FESTIVAL REVIEW: Wildflower Festival, Brisbane Riverstage, 19/03/2022

Kate Miller-Heidke

Words by Emily Hollitt {Emily Hollitt – Content Writer + Malina Claire}

All photos by Mark Chandler – full gallery HERE

*** Please always credit our photographers when sharing their work on social media – do not edit their images, and ask permission first before using their images for any other purposes. ***

From the moment I stepped into Wildflower Festival, I was already impressed; even queuing to enter the venue was lovely! The ladies in the crowd were friendly and excited. The line moved quickly, getting through to the festival and the sprawling, green Riverstage lawn in no time. The, unsurprisingly, mostly female, crowd spread themselves across the hill, settling in to celebrate some of the country’s most accomplished women in music. The atmosphere felt much more relaxed, calming, and safer than other large-scale events I had attended.

Caitlin Shadbolt opened the show completely solo. Standing dead front and centre on the massive festival stage, she may have looked tiny, but her presence was huge; she captivated the crowd as a full band would with only her voice, guitar, and stomp box. “It feels great to leave the house” she said, before leading into her track Bones which she had penned in early 2020. Written about following your dreams despite what life throws at you, the song was an empowering track to start the day. “This is my ‘I don’t need a man’ song” she said, introducing her sassy self-love anthem My Breakup Song. “I’m gonna sing ‘na na na’ and then you sing ‘hey!‘” she said, inviting crowd involvement. “Sing it like someone just took the last Tim Tam”.

An attention-grabbing kick and snare pattern opened Alice Skye’s set, an elongated version of the first track to her latest album Stay In Bed. Filled with relatable lyrics detailing her own anxieties, the song was a comforting and vulnerable way to start her set. She led her 4-piece with confidence; her band played tightly together, complimenting her brilliant song writing. Announcing herself as a proud Wergaia/ Wemba Wemba woman—which was met by loud crowd applause—she posed how happy she was to be able to travel and perform in Meanjin again. “I’m excited to be on the same line-up with people I looked up to” she said, claiming to have had lyrics from the other artists on her wall! Her performance of I Feel Better But I Don’t Feel Good and Party Tricks were her set’s highlights. It was during Skye’s performance, however, where the animations on the large screen behind the artists started to amp up with distracting, overstimulating visuals which didn’t compliment the music at all.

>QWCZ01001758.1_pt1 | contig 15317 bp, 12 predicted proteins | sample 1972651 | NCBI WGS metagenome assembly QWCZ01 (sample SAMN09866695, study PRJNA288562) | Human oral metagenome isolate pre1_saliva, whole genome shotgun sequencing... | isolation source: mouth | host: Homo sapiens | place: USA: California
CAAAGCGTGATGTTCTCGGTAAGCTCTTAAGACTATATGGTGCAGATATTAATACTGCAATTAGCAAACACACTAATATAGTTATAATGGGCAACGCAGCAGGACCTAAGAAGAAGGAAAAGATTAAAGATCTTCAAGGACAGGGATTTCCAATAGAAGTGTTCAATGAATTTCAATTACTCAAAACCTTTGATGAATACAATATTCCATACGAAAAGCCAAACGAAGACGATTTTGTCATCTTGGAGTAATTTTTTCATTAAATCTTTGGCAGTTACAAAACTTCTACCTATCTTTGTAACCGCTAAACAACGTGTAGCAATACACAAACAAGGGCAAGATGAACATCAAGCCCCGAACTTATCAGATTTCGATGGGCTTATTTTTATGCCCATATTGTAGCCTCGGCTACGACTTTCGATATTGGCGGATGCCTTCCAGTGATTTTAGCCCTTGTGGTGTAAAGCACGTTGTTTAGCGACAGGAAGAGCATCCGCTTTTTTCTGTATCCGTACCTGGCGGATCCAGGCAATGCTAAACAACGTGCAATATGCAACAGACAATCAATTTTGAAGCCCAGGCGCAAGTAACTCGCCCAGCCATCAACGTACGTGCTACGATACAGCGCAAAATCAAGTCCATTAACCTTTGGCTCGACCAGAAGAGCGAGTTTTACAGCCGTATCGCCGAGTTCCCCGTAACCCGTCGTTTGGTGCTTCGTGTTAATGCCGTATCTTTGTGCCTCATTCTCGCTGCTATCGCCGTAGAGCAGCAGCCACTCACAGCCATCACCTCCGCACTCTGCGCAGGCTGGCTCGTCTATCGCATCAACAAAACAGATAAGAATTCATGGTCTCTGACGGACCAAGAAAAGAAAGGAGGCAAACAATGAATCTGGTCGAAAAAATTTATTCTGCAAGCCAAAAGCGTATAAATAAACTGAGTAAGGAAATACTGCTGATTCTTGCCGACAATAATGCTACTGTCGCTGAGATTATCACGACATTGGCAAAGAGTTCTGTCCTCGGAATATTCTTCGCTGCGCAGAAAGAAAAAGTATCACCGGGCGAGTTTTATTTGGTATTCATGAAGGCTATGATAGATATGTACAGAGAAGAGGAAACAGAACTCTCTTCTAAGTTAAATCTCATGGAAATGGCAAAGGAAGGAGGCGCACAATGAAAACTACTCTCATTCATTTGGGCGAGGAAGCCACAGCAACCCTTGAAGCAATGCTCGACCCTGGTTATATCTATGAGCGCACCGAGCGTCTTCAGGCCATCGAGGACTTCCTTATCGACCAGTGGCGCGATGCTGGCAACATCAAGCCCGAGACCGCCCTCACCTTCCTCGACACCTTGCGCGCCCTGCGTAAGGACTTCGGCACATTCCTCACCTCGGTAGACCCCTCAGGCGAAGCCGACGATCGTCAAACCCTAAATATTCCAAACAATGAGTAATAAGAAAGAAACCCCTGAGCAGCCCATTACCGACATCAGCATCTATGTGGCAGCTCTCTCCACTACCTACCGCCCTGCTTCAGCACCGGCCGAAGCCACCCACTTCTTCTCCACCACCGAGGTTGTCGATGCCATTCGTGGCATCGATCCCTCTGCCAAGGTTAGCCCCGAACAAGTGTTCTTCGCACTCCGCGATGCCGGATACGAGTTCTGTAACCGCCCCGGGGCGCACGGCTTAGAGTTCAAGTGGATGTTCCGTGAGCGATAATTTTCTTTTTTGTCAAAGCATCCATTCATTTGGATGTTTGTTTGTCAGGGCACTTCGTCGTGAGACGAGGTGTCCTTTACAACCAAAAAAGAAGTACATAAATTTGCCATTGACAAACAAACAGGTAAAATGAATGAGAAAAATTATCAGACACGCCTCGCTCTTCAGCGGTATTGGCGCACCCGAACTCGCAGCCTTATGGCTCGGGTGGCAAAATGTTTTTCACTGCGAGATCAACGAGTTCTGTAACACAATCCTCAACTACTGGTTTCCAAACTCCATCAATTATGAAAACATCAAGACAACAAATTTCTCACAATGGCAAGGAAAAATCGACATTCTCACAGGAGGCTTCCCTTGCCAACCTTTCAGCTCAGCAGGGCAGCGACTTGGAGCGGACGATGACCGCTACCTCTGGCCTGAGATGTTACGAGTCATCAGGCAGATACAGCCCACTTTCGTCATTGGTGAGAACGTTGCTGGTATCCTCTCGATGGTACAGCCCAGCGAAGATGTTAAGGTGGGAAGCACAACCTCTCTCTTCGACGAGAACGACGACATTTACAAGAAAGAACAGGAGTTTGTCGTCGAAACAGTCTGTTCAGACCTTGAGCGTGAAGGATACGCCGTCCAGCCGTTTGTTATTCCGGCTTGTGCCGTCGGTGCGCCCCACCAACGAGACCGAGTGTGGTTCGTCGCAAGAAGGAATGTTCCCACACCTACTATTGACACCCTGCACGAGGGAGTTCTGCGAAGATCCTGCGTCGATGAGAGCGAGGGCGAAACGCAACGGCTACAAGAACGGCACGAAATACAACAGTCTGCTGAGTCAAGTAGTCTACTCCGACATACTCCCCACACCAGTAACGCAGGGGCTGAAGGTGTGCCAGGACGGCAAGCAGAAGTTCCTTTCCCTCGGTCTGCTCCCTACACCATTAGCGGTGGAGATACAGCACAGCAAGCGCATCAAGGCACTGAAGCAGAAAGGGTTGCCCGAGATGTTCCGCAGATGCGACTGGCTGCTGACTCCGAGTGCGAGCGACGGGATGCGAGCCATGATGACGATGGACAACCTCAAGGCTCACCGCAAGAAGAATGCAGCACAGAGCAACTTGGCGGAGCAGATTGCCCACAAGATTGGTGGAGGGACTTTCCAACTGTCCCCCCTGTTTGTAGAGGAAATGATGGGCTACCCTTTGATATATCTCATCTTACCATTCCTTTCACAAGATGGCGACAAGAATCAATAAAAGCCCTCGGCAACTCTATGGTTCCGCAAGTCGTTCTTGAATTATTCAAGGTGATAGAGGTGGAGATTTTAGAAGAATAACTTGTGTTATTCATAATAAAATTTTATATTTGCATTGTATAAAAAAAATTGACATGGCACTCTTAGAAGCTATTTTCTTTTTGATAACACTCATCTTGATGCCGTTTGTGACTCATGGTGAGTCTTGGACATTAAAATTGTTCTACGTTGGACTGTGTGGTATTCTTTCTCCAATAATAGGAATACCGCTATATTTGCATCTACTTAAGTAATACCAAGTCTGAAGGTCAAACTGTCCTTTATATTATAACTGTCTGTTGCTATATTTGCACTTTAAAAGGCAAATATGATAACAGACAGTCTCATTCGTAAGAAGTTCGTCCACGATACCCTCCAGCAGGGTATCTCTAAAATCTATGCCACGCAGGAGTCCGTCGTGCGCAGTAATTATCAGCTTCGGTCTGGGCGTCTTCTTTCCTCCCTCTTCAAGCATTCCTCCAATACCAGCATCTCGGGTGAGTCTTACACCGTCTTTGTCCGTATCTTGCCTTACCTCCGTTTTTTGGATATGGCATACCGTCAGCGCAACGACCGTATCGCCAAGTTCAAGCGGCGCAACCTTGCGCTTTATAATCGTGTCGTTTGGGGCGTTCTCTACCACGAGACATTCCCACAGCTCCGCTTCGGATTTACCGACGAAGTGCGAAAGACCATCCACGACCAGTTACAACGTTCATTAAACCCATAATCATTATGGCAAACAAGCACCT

Alice Skye

Deborah Conway followed next, opting to perform as an acoustic duo with long-time collaborator Willy Zygier. The two had excellent stage chemistry, their voices harmonising together beautifully. Conway was charismatic in her stage banter; she was the best in the show for crowd interaction. “Did you know what you wanted to be when you were 13?” she asked the crowd, picking out a member of the audience and learning more about them. She played a multitude of tracks spanning throughout her accomplished career including the emotional Serpent’s Tooth and the upbeat I Need To Complain. The set did feel a little flat after Skye’s full band performance, but the chemistry between the two performers kept it just as lively; the mutual love and respect between the pair was apparent.

Deborah Conway

After walking through the festival—and using the cleanest portaloos I’d ever seen in my whole life—it was time for The Waif’s Vikki Thorn and her band ThornBird to play. Honing a harmonica to compliment her powerhouse voice, her performance was captivating from start to end. At the request of her sister-in-law to write something more upbeat, she played Bullets And Heartache, a highlight of the set. My personal favourite was her uplifting banger Big Girl Pants, based off the small phrase of putting on your metaphorical ‘big girl pants’ to tackle rough days and life’s challenges. The set was overall energetic and captivating; you can consider me a new fan!


Powerhouse vocalist Sarah Blasko was up next. Playing tracks spanning throughout her long, successful career, her live renditions sounded no different than her studio versions, possibly even better! Her high belts were breathtaking, sung without struggle or a note out of the place. Her presence was captivating, as she didn’t just sing the songs, but performed them. From the catchy We Won’t Run to the sombre Down on Love, she sang each track flawlessly; she’s a truly seasoned performer. The dark, brooding No Turning Back was the standout of the set, showing a different, darker side to the artist and her sound. Unfortunately, the animations were cranked up during her set. At one point, the footage of Blasko was in a rotating oval, colour graded in a hot pink topped with a high exposure filter while stock footage of somebody playing golf played in the background? It was very distracting, almost pulling my focus entirely away from the performance. The crowd didn’t seem to notice too much, completely enthralled by her presence.